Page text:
20 Jun 2014

Disabled benefits shake-up a ‘fiasco’, say MPs

A flagship government welfare scheme is causing unnecessary distress to thousands of sick and disabled people because of long delays, MPs are warning.

The Commons public accounts committee says implementation of the new personal independence payment (Pip) has been “rushed”, with long delays for claimants who are disabled or have a long-term health condition.

Terminally ill people have been waiting an average of a month to be awarded the benefit, which was introduced in 2013 to replace disability living allowance (DLA).

Other claims were delayed more than six months, with some individuals taken to hospital due to the stress of the process.

The committee says one of the private companies involved on the scheme, Atos, appears to have provided the government with “incorrect and potentially misleading” information about its capabilities when it was tendering for the work. Atos denies this claim.


Committee chairman Margaret Hodge said: “The implementation of Pip has been nothing short of a fiasco.

“The DWP has let down some of the most vulnerable people in our society, many of whom have had to wait more than six months for their claims to be decided.

“The department’s failure to pilot the scheme meant that the most basic assumptions, such as how long assessments would take and how many would require face-to-face consultations, had not been fully tested and proved to be wrong.”

Ms Hodge said MPs what had been shocked by what they had heard, with some claimants forced to rely on food banks, loans and charities “to support the extra costs of living associated with their disability”.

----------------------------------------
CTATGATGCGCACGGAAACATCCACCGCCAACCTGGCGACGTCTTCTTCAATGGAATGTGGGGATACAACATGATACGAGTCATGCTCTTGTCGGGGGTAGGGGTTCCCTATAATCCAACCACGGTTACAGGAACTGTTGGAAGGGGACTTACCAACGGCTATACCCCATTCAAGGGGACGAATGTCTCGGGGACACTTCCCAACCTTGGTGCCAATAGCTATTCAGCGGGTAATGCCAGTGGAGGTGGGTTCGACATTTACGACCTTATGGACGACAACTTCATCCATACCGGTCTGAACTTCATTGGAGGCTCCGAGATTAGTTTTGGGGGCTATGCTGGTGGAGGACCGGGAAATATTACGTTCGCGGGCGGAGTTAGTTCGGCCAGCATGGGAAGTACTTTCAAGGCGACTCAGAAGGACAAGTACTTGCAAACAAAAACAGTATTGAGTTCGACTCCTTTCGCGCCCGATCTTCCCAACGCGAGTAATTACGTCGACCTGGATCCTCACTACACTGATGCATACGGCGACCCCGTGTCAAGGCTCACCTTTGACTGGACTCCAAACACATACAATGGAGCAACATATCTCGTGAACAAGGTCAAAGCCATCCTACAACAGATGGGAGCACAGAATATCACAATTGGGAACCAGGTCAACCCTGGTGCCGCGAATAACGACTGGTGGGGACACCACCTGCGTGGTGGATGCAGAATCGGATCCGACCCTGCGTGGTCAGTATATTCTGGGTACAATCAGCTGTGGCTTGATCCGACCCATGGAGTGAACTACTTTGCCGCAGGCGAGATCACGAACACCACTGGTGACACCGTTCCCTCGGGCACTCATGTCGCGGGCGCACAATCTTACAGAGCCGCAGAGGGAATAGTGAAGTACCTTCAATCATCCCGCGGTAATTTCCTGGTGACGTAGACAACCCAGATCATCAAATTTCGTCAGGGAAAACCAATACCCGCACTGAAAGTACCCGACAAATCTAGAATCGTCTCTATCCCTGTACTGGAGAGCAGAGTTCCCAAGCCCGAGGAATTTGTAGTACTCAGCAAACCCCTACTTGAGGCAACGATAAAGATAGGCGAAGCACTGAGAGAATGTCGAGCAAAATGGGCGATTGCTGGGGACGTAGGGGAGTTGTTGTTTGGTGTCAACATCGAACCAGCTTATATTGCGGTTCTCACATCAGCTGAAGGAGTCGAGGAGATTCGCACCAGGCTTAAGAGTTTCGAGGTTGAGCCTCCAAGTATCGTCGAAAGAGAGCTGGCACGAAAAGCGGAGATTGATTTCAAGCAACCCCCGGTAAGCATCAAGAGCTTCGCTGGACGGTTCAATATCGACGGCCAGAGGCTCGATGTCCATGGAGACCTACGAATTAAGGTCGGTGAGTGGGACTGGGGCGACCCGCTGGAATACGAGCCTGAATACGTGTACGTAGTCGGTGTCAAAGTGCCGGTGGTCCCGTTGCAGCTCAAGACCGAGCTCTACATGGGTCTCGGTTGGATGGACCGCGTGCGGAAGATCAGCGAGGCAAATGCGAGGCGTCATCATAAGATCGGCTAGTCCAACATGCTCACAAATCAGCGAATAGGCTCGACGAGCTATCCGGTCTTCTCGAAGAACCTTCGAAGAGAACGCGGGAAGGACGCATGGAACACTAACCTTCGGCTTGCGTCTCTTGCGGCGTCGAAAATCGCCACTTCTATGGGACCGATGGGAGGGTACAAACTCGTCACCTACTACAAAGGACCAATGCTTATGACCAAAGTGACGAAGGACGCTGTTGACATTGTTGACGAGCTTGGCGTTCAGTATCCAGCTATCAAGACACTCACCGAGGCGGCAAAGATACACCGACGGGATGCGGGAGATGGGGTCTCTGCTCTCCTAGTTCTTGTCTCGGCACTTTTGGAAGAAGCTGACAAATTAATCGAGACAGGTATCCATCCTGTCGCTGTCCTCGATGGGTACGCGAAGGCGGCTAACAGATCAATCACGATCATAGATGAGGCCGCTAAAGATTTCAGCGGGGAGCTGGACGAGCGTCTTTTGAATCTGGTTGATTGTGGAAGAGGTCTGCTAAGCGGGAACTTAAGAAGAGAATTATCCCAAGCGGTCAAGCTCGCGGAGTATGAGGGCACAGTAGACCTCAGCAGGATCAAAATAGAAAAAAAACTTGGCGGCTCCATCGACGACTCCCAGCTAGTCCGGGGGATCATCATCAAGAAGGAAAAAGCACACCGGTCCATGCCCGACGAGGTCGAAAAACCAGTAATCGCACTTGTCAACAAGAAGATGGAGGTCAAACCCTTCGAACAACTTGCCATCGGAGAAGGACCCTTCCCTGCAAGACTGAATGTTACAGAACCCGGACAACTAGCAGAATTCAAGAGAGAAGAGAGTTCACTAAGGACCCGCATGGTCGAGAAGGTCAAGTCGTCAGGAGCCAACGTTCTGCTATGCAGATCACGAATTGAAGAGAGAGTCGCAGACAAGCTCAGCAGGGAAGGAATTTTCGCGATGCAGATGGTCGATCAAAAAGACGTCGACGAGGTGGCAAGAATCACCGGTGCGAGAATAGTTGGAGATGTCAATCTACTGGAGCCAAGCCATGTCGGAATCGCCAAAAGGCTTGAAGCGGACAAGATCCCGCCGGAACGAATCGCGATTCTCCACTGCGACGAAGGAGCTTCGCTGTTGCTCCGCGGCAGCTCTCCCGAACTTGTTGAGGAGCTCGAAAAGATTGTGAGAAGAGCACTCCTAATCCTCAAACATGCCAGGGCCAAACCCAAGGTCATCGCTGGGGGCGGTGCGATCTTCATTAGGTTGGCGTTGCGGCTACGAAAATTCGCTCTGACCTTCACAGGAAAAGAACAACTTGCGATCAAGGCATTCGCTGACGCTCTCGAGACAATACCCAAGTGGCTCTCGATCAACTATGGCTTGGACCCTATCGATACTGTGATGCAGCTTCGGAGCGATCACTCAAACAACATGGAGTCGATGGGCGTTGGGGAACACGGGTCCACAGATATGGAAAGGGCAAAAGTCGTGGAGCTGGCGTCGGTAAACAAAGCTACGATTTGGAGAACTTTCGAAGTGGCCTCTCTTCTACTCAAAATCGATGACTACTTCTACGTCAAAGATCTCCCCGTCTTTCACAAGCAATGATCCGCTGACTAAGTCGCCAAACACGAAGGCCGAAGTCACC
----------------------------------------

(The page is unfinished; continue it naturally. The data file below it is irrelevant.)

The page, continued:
There is concern that the average waiting time for terminally ill people to receive a decision was 28 days, far longer than originally expected.

In February, Channel 4 News revealed that disabled people had been waiting months for an assessment with providers Atos and capita. A nurse employed by Capita to carry out assessments told us she believed the delays were having an adverse effect on the people she has seen.

An Atos Healthcare spokeswoman said: “The department made clear that they were not misinformed during the tender process, that at the point of go live they knew our capacity, our partners and the number of centres we would be using.

“We completely refute any allegation of misinformation during the procurement process for personal independence payment.”


Mike Penning, minister for disabled people, said: “The old DLA system was extremely outdated, with the majority of claimants getting the benefit for life without systematic checks on their condition.

“New Pip includes a face-to-face assessment and regular reviews to ensure support goes to those who need it most.

“The PAC report is based on old statistics. I have introduced a faster process for people with terminal illnesses, with clearance times reducing to our target of 10 days.”

Pip is designed to help towards some of the extra costs arising from a long-term medical condition or disability.